Statement from CDC Director Rochelle P. Walensky, MD, MPH
For Immediate Release: Friday, June 4, 2021
Contact: Media Relations
On May 12, 2021, CDC recommended use of the Pfizer COVID-19 vaccine in people aged 12 years and up based on the safety and efficacy of the vaccine in adolescents following clinical trials. At the time, there was a growing body of evidence that demonstrated the severe health impacts of COVID-19 on adolescents.
Today’s MMWR presents additional data reporting the trends in hospitalizations among adolescents with COVID-19. I am deeply concerned by the numbers of hospitalized adolescents and saddened to see the number of adolescents who required treatment in intensive care units or mechanical ventilation.
Much of this suffering can be prevented.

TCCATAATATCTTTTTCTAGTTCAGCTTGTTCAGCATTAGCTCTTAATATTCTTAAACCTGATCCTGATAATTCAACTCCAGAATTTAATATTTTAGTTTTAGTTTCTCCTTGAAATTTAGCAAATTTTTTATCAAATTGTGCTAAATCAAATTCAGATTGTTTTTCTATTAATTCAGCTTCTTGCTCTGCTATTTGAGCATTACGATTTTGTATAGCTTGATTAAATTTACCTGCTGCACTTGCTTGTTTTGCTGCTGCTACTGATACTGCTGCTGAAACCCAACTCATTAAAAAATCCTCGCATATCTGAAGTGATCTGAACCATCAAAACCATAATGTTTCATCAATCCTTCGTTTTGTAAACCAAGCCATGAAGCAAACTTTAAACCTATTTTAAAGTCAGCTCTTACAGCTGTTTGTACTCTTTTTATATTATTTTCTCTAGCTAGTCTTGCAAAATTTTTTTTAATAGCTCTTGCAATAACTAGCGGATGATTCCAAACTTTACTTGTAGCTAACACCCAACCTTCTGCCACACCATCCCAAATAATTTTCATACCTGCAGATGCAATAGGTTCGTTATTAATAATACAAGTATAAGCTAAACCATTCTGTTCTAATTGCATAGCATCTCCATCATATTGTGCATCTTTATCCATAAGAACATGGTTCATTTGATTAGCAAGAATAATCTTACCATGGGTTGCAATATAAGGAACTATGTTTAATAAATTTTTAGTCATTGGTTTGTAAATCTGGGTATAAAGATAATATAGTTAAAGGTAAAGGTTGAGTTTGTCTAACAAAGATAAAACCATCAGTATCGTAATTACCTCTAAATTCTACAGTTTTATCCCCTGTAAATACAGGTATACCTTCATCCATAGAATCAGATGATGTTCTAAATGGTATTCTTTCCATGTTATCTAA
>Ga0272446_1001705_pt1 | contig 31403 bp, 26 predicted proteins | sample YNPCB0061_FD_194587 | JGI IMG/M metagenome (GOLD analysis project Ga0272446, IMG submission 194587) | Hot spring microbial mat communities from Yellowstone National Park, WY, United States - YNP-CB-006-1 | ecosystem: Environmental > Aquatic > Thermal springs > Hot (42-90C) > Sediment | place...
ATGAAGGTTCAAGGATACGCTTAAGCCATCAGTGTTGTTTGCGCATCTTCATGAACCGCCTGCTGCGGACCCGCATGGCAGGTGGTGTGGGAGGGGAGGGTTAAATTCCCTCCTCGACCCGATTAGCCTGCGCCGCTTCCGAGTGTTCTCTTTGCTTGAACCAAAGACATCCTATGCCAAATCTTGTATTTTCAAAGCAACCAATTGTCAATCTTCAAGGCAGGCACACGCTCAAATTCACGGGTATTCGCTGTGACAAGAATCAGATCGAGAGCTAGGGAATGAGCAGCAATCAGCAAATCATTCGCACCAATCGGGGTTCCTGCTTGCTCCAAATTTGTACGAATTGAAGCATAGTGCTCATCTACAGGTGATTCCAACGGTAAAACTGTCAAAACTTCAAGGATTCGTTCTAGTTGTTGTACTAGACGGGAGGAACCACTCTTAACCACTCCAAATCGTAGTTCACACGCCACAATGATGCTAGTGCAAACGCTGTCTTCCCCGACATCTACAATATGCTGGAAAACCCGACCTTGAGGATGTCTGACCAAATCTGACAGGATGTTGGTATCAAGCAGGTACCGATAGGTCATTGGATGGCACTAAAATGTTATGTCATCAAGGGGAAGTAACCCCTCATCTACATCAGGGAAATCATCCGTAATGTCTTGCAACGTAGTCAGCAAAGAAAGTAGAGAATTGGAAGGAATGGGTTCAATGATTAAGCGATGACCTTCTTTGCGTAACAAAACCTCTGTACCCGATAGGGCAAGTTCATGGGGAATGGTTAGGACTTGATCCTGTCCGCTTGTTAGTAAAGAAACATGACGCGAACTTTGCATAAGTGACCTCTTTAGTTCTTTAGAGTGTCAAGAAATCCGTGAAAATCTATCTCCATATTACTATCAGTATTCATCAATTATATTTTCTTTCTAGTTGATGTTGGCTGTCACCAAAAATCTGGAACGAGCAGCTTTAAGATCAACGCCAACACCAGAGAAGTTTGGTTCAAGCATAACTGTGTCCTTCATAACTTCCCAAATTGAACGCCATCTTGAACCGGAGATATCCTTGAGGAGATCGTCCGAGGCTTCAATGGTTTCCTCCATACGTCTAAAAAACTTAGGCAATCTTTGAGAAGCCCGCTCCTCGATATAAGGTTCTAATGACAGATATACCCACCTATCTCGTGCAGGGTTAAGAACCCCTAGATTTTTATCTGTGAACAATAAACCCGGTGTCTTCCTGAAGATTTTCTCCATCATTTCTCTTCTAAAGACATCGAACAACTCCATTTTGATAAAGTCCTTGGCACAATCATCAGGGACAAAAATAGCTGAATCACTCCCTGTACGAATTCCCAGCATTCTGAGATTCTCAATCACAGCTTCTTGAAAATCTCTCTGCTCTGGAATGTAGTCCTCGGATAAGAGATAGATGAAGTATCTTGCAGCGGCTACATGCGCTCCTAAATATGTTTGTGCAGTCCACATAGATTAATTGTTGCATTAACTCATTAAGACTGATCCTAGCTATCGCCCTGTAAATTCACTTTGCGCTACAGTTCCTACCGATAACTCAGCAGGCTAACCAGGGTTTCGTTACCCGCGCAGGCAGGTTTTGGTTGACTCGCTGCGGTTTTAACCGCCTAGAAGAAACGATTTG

Until they are fully vaccinated, adolescents should continue to wear masks and take precautions when around others who are not vaccinated to protect themselves, and their family, friends, and community. I ask parents, relatives and close friends to join me and talk with teens about the importance of these prevention strategies and to encourage them to get vaccinated. If parents or their teenagers have questions or concerns, I suggest they talk with their adolescent’s healthcare provider, local health department or neighborhood pharmacist.
Vaccination is our way out of this pandemic. I continue to see promising signs in CDC data that we are nearing the end of this pandemic in this country; however, we all have to do our part and get vaccinated to cross the finish line.
U.S. DEPARTMENT OF HEALTH AND HUMAN SERVICES
CDC works 24/7 protecting America’s health, safety and security. Whether disease start at home or abroad, are curable or preventable, chronic or acute, or from human activity or deliberate attack, CDC responds to America’s most pressing health threats. CDC is headquartered in Atlanta and has experts located throughout the United States and the world.